BAGHDAD // The murder of a Christian man and his two sons, gunned down in their Mosul home on Tuesday, has underlined the precarious situation facing Iraq's minority groups as the country prepares for a national election. The killings of Aishwa Maroki, a 59-year-old Assyrian Christian, and his two sons, aged 31 and 25, brought the number of Christians killed since mid-February to eight, and yesterday prompted Pope Benedict XVI to call on the Iraqi authorities to improve security.
Promises from the government to hold an inquiry into the incident have done little to soothe the anger felt by Iraq's Christians, who point out that the killers never seem to be brought to justice. That frustration spilt into the streets of Baghdad yesterday, with dozens of Christians protesting the killings. Demonstrators, carrying Iraqi flags, called on the international community to safeguard their rights.
"The government has done nothing so far," said Bishop Shlemon Warduni, a senior member of the Chaldean clergy present at the protest. He insisted Christians did not want to get caught between feuding political parties. The murders do, however, appear to have strengthened the resolve of Iraq's various religious minorities to take part in the March 7 elections. "Many thousands of Christians have fled from Iraq, there is still violence from al Qa'eda and the militias, and we have little faith in the government," said Yusef Eed Saba, a doctor with a clinic in central Baghdad. "But for those reasons, we must vote, we must have hope that the next government will improve the situation.
"As Christians we do not want to abandon Iraq, we want to work for a future as a unified nation, with the people living as one, regardless of sect or ethnicity." Large numbers of Iraqi refugees in Syria and Jordan are Christians, Yezidis or Sabaeans. The United Nations in Syria lists more than 30,000 registered refugees from minority groups, most of whom fled from sectarian violence in Baghdad, Basra and Mosul.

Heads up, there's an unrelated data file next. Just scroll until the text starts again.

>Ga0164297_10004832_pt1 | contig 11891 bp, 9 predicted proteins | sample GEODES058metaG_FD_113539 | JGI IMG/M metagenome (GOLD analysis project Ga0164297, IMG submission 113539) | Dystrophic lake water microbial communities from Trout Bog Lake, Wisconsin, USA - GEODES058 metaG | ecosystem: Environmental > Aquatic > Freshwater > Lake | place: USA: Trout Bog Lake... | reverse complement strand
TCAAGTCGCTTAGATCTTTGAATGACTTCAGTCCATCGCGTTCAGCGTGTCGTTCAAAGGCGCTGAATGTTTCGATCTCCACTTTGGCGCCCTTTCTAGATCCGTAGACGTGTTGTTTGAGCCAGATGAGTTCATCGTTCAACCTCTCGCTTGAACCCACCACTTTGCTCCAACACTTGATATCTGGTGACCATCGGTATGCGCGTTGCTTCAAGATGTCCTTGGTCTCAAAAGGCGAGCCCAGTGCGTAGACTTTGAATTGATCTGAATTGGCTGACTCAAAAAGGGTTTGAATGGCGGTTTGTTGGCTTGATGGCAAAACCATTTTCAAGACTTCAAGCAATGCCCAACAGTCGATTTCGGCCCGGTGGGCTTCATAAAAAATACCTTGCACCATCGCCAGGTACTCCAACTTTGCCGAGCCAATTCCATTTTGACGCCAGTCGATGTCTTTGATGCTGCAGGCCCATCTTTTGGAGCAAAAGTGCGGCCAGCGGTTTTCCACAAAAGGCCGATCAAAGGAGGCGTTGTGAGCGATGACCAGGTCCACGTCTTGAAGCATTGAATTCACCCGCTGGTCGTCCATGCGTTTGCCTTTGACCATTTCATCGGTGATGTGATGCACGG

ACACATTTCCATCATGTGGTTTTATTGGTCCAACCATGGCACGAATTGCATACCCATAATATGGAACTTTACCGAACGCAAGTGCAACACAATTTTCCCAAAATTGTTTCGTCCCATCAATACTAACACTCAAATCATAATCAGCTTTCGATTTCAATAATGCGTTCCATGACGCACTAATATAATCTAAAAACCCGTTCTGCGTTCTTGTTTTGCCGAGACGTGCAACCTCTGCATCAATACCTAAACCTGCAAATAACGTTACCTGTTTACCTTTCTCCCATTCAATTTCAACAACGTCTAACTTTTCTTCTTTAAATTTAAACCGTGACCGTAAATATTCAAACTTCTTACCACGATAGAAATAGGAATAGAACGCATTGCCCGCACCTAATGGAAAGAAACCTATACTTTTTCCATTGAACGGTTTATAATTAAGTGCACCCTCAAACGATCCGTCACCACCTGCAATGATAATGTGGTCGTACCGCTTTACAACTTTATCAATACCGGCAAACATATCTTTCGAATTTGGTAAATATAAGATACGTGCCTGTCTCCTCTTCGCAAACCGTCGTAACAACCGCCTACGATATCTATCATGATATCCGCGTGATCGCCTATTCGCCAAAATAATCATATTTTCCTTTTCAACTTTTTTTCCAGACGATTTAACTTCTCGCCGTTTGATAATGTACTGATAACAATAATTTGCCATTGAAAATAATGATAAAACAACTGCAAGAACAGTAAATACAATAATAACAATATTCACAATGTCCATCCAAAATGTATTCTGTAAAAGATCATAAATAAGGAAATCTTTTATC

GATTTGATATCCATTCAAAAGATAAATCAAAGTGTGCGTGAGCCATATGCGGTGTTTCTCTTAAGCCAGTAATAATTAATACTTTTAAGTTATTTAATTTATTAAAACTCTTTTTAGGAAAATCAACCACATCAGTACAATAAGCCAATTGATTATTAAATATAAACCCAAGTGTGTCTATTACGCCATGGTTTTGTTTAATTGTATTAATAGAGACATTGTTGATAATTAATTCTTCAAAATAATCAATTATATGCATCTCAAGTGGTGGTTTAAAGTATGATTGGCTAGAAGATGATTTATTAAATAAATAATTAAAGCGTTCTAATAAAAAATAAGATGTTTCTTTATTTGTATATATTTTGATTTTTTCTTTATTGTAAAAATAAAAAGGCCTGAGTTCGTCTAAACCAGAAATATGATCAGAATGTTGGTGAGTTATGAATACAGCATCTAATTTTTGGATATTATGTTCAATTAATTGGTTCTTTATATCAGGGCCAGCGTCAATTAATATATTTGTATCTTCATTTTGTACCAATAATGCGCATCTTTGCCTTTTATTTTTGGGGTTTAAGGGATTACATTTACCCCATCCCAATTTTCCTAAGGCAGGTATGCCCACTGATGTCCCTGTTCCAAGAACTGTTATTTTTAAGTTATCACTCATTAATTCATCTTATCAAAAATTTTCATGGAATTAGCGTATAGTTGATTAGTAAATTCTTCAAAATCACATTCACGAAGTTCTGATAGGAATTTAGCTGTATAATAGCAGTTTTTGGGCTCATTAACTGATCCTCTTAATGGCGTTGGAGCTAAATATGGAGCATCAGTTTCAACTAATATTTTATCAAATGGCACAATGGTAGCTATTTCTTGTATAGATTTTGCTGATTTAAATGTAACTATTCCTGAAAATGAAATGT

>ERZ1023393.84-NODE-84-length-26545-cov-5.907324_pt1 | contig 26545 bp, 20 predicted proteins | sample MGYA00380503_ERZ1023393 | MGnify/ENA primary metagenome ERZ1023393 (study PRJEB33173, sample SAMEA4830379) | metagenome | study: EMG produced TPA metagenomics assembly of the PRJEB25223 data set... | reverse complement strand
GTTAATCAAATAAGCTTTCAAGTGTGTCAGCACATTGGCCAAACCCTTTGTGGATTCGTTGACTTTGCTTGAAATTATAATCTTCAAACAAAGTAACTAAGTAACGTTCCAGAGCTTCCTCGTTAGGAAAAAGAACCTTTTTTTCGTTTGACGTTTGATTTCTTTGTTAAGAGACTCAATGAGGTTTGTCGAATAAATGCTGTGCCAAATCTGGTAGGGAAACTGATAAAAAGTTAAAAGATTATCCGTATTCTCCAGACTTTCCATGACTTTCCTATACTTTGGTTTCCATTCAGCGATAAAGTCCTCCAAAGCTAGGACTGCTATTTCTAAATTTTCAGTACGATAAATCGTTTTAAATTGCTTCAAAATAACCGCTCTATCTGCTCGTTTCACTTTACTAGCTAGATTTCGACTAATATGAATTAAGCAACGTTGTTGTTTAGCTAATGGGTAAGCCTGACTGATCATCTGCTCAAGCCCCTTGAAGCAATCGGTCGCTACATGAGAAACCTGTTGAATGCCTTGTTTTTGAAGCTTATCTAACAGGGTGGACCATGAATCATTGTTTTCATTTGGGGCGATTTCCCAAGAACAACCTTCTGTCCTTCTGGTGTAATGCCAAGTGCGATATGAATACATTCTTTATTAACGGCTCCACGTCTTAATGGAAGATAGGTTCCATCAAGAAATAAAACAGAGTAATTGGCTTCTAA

In Ninewah province, where Mosul is the capital, some Christian villages have begun to deploy their own armed guards. Christian officials balk at the use of the term "militia" but locals say the force is all that stands between them and eradication at the hands of Muslim militants. Iraq's minorities have also found themselves sandwiched between Arabs and Kurds, with both sides trying to cajole them into backing their cause across a swathe of disputed territories. That has left many unclear about how to vote.
Near Sinjar Mountain, a Yezidi dominated area close to the border with Syria, residents complain they are afraid of both Arabs and Kurds. In particular they fear what will happen when the United States pulls out its military, which is scheduled to happen by the end of the year. Without a US guarantor, minorities worry the future will see them caught in a deadly overlapping crossfire between Sunni and Shiite Arabs and between Arabs and Kurds.
That uncertainty has, like the violence in Mosul, made at least some from the Yezidi community determined to take part in the election, with them viewing it as a chance to make their presence felt. "We will go to vote with fear in our hearts about what will happen after the election, but also with hope that the situation will get better, not worse," said Ayoub Murad, a 22-year-old Yezidi studying at Baghdad University. He said he expected a high Yezidi turnout.
Under Iraqi election laws, minority groups are guaranteed a minimum of eight seats in parliament, five reserved for Christians, and one for each of the other groups, Shabak, Sabaean and Yezidi. Haneen Kado, a sitting Shabak MP from Mosul, said violence against his own community had not increased as much as he had feared it might in advance of elections. "At the moment Shabak are always targets for armed groups and to al Qa'eda but there has been no increase in attacks," he said.